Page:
Supplier Lumentum has also said it's stopped shipping parts to Huawei, according to Reuters. It's unclear precisely how Lumentum's components are used in Huawei's phones, but the components maker said that Huawei was responsible for 18% of its revenue in its last reported quarter. Lumentum is also a supplier for Apple's Face ID facial recognition technology, so it's possible that its parts have been used to power the facial recognition features on phones like the Mate 20.
But those are some of the more granular ways in which Huawei's phones could be impacted by the new requirements. Of course, Google's revocation of Huawei's Android license means Huawei can no longer use the firm's widely popular software. And designs from Arm, which recently told employees to stop working with Huawei, play a big role in Huawei's line of Kirin chips that power its smartphones and tablets. (However, since firms usually license technology from Arm, it's possible that Huawei has years worth of licenses stored for future use.)
New York-based Corning's Gorilla Glass can also be found on a wide variety of Huawei smartphones ranging from its Mate 20 Pro to its less expensive Honor V8, among many other models, according to the glass maker.
Huawei works with many US-based companies on its laptop line as well.
Laptops like the MateBook X and Matebook 13, among many other models, run on Microsoft's Windows operating system. Like many other US companies that work with Huawei, Microsoft has not made any public statements about its relationship with Huawei since the company was blacklisted. But it did recently remove Huawei's laptops from its online store.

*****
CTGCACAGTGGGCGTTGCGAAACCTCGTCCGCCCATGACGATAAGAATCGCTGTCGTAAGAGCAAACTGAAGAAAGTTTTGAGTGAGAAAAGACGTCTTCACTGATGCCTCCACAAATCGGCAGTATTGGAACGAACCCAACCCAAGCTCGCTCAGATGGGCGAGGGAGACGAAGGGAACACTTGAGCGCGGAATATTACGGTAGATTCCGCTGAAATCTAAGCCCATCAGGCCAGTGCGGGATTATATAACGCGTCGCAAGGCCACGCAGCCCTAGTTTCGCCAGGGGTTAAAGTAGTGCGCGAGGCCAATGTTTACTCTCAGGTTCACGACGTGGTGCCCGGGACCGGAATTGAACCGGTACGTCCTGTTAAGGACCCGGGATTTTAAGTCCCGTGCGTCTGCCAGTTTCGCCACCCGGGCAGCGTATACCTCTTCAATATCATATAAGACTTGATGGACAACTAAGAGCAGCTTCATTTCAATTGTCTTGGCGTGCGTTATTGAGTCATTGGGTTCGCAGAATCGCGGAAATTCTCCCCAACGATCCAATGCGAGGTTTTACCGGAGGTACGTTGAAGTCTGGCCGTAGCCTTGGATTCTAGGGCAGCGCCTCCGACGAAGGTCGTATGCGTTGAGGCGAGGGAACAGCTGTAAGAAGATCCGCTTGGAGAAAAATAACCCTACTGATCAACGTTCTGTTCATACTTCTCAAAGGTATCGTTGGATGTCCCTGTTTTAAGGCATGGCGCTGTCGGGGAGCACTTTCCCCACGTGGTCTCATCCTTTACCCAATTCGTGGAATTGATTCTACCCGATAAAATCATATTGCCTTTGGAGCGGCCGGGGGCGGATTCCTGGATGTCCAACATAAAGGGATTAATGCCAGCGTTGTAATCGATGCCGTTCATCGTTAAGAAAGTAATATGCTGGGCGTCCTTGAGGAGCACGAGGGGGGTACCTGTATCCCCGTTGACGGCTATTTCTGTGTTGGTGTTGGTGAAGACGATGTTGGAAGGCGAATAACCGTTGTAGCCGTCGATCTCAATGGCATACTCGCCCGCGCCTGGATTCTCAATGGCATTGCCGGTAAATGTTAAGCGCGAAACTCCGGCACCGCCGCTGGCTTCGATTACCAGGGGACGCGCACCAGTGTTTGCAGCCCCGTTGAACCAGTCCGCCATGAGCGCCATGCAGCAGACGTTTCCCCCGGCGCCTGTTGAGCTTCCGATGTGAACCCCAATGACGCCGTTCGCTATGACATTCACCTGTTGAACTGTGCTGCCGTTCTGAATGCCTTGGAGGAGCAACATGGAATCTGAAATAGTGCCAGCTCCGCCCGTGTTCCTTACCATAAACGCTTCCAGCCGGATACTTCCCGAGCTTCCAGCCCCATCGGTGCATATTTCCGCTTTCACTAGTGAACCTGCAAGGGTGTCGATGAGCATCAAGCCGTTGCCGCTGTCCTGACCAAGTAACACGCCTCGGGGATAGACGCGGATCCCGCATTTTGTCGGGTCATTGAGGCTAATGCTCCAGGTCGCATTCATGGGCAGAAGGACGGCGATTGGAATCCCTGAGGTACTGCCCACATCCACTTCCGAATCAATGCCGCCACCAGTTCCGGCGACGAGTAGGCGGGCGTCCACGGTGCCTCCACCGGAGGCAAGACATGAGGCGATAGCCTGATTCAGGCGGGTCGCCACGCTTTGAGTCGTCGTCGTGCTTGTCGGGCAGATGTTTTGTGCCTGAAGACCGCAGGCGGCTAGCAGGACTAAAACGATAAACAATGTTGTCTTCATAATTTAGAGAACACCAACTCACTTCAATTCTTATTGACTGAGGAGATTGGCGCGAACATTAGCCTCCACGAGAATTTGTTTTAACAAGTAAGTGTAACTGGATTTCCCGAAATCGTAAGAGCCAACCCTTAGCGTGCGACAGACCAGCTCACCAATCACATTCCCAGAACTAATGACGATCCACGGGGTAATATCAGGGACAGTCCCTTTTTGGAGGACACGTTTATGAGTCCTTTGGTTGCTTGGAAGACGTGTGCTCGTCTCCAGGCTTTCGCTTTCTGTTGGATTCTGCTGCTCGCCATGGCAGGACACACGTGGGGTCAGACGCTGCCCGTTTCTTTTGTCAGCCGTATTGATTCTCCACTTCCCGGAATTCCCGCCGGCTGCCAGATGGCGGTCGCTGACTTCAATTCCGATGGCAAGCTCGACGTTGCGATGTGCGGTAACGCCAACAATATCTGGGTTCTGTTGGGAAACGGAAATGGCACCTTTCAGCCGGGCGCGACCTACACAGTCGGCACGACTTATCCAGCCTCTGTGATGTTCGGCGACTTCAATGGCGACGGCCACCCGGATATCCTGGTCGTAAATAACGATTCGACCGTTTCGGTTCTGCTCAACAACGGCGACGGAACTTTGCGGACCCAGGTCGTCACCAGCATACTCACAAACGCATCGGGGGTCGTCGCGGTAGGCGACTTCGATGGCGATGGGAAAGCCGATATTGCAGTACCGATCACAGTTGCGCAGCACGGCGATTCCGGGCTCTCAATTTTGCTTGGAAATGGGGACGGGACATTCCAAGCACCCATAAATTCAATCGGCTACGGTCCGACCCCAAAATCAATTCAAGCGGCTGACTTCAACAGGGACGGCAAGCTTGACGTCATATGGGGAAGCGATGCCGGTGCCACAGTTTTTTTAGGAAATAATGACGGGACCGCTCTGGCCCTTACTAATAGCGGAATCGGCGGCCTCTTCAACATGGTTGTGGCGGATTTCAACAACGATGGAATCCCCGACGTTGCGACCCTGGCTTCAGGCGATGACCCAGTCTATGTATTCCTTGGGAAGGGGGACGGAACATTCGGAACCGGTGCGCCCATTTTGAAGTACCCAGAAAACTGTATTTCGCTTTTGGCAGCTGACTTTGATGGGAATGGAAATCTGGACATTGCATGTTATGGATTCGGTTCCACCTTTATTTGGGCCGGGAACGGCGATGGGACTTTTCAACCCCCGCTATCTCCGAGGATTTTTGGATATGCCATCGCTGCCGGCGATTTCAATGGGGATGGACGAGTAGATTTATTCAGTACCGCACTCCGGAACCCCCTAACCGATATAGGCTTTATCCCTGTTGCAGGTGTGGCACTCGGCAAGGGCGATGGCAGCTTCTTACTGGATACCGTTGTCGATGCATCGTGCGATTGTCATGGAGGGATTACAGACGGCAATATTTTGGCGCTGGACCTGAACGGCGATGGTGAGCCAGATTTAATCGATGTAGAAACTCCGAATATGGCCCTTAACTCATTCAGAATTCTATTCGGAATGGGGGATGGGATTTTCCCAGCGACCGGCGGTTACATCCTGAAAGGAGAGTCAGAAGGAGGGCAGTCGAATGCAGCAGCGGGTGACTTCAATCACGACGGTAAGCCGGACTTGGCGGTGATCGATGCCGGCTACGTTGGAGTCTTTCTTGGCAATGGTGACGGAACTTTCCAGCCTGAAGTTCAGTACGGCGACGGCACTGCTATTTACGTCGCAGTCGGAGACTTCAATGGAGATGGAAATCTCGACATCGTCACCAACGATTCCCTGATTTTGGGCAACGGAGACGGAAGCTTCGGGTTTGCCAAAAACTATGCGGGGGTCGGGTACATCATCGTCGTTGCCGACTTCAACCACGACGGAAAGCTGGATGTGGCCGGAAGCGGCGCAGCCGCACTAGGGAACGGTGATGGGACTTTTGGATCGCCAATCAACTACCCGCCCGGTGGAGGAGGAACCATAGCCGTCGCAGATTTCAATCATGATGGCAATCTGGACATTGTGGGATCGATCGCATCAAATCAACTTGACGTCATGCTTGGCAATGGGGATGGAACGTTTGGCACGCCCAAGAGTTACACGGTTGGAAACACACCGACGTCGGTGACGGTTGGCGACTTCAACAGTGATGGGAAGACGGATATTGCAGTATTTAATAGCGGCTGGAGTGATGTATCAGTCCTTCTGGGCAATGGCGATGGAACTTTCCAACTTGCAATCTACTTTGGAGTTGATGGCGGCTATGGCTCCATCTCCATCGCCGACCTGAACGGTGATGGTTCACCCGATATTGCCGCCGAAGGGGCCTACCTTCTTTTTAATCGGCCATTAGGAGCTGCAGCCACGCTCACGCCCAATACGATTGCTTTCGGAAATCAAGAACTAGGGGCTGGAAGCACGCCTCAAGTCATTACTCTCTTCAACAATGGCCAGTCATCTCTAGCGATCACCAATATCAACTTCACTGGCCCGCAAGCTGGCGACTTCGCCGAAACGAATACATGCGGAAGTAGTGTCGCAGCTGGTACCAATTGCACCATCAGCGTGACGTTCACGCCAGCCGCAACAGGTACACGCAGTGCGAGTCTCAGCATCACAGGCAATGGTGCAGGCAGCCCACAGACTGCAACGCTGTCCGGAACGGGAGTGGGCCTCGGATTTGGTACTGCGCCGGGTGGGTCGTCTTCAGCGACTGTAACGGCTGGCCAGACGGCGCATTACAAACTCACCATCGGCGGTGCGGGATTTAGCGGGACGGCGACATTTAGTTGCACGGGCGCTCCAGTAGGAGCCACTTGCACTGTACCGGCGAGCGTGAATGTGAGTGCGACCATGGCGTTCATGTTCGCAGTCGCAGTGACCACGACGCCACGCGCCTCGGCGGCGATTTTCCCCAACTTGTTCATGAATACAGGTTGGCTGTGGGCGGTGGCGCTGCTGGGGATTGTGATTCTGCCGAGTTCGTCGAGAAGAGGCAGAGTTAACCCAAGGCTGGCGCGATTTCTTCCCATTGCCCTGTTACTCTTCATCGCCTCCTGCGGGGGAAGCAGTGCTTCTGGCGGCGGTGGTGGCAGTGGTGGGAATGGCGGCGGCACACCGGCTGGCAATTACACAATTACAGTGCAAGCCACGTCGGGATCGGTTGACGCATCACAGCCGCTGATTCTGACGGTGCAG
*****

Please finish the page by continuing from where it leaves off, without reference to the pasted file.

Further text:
Intel, a key supplier of chips for Huawei's laptops, has also told employees that it will not supply Huawei until further notice, according to Bloomberg. Intel's chips power a variety of Huawei laptops including the Matebook 13, Matebook X Pro, Matebook X, and Matebook E, among others.
Certain models, such as the Matebook 13 and Matebook X Pro, also include an option for graphics powered by Nvidia, which is headquartered in Santa Clara, California.
Corning's Gorilla Glass can also be found on models such as the Matebook X Pro, Matebook 13, Matebook 14, and Matebook X, according to the company.
Huawei also sells a variety of tablets in different sizes and price points. There's the MediaPad M5 line, which comes in 8.4-inch and 10.8-inch sizes, in addition to a cheaper "lite" model, as well as its T-series of MediaPad tablets.
But these slates run on Android, which means Huawei may have to use an alternative for future MediaPad products. They also all run on Huawei's Kirin chipsets, which are based on Arm's underlying technology. While the company can continue manufacturing existing Arm-based chips, the ban may prevent it from using the company's designs in new chips moving forward, according to the BBC.
Like many consumer tech giants, Huawei also has a stake in the wearables market - the company sells a variety of smartwatches, fitness trackers, and sports watches.
Some of these products use components from US-based companies as well. The company's TalkBand B3 fitness tracker uses Corning Gorilla Glass, according to Corning's website, as does the Huawei Fit, says the Chinese company's US product page.